Fertility Rates, Immigration Policy, and the Have-Nots

Fertility Rates, Immigration Policy, and the Have-Nots

Demographic trends in the industrial parts of the developed world are fascinating to follow. Several factors contribute to a country’s ability to grow and expand its GDP, including the availability of health, housing, education, and leisure resources. Historically, a major contributor to GDP growth has been population growth. But what happens if population growth stops and begins to decline?

Since the 1950s, the global fertility rate has dropped significantly from five children per woman of childbearing age to 2.2. To maintain our global population, the birth rate needs to be 2.1. Currently, 54% of Northern Hemisphere countries have birth rates below this threshold, putting their populations at risk of declining. Population growth in a country is determined by three factors – birth rate, death rate, and net immigration. For instance, China’s birth rate stands at 1.18 and in 2023, its population dropped by 2.08 million people.

Recently, I was struck by story that came out of Germany. Last year, Germany granted German citizenship to 210,000 immigrants, a 20% increase from 2022. With an average population age of 47 and a declining birth rate, Germany faces significant challenges. Despite immigration being such a political hot topic, the German government has chosen to embrace it. The average age of these newly minted German citizens is 29 years old, and 55% are men, surprisingly with 38% born in Syria. In contrast, formerly more open-door policy countries like the Netherlands, Denmark, and Sweden have all recently enacted stricter immigration policies. Recent polling in Western Europe suggests a rise in right-leaning populism is growing. Time will tell if this causes more changes to immigration policy.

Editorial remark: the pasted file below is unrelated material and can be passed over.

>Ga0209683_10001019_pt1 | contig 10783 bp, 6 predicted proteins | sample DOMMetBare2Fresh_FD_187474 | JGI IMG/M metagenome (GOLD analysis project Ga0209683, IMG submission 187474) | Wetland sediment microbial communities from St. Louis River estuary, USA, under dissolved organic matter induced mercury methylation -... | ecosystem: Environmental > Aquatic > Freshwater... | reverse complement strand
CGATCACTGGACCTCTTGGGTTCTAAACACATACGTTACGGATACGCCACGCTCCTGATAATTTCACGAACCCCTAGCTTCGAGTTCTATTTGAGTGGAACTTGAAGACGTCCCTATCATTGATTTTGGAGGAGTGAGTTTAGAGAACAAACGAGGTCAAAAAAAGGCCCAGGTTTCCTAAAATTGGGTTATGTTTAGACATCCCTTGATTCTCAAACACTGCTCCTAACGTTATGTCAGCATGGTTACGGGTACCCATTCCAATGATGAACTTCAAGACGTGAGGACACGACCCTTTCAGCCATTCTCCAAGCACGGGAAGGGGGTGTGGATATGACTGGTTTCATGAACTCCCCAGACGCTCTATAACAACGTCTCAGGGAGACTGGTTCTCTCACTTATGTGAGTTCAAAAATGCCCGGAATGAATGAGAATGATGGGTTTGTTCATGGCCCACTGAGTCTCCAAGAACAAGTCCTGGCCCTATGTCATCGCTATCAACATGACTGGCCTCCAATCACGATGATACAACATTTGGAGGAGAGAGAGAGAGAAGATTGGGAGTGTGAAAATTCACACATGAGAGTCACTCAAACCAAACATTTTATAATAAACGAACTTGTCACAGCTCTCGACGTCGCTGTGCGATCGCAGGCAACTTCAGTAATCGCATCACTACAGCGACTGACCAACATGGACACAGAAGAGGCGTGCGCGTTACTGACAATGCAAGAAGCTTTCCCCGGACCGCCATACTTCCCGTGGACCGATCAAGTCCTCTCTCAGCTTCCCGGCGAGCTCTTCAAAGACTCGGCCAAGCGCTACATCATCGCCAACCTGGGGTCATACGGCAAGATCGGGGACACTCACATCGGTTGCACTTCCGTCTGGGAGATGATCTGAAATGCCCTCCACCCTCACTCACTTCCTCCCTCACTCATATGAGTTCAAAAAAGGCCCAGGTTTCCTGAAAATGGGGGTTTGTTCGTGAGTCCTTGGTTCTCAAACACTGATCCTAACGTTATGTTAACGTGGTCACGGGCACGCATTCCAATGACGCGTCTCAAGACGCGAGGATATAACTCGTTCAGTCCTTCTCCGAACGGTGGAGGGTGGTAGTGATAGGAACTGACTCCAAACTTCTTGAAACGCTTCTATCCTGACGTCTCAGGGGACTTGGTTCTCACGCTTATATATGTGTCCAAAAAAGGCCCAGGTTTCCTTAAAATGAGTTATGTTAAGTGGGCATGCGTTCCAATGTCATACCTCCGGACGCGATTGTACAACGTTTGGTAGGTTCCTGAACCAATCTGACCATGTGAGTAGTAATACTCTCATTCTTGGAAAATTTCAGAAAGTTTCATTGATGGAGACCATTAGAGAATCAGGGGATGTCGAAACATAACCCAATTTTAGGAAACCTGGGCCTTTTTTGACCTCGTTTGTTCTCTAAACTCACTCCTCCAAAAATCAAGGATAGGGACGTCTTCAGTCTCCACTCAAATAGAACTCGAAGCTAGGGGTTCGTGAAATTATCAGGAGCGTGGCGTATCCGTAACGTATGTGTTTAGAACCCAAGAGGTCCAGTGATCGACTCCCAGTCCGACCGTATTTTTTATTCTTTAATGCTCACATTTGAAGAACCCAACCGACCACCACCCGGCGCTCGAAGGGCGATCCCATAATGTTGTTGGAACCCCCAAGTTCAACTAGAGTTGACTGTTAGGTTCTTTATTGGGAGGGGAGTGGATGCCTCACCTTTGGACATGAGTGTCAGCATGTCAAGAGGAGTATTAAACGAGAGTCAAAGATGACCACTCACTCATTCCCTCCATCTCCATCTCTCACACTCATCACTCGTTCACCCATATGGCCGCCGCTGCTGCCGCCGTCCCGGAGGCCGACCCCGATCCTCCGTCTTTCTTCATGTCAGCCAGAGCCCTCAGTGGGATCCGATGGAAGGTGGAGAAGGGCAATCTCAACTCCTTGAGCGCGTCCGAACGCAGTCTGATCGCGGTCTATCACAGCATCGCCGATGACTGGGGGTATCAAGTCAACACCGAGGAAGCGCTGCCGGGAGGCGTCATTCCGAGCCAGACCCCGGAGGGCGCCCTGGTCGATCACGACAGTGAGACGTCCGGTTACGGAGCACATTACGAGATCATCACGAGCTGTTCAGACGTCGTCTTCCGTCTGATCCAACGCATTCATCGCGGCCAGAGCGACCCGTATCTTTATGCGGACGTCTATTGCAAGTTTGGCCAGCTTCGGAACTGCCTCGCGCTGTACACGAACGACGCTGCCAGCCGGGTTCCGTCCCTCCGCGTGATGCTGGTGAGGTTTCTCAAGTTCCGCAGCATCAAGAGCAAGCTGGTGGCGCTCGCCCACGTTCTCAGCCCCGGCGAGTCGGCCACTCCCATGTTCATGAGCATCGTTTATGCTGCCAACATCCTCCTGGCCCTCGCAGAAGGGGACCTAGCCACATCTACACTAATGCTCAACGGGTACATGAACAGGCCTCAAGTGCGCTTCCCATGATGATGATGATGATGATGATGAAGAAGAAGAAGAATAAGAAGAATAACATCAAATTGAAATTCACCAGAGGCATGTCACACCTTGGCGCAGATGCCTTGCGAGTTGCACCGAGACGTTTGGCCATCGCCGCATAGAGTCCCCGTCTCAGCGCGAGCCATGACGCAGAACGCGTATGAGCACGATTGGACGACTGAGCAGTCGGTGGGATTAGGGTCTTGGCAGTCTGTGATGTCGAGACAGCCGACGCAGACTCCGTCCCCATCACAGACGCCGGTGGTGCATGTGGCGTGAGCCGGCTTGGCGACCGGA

Massive wage disparities exist around the world, creating a growing divide between the ‘haves’ and the ‘have-nots’. On a global basis, if you make above $32,400, you are in the top 1% of earners. The bottom 50% of global wage earners make less than $2.50 per day! In the US, the bottom 10th decile of wage earners makes $17,100. This stark contrast makes the developed world highly attractive. Is there any wonder why the borders of many Western countries are seen as the gates of opportunity to a vast number of people?

The ‘have-nots’ of our global community view the industrial Northern Hemisphere as the promised land and will continue to flock to the shores and borders of these global economic powerhouses. Germany is actively seeking a solution to its worker shortage through immigration. Will other countries follow suit, or will the population decline continue? Just 16 years ago, the European Union’s GDP was 90% of the United States. Last year it was only 65%.

Watching these demographic trends develop should be very interesting. Will the current global powerhouses be able to effectively manage their population challenges through immigration, or other measures, and sustain their economic growth and stability? One thing is certain to be true – the ongoing shifts in population dynamics will undoubtedly shape the future of the global economy.

Carl Gambrell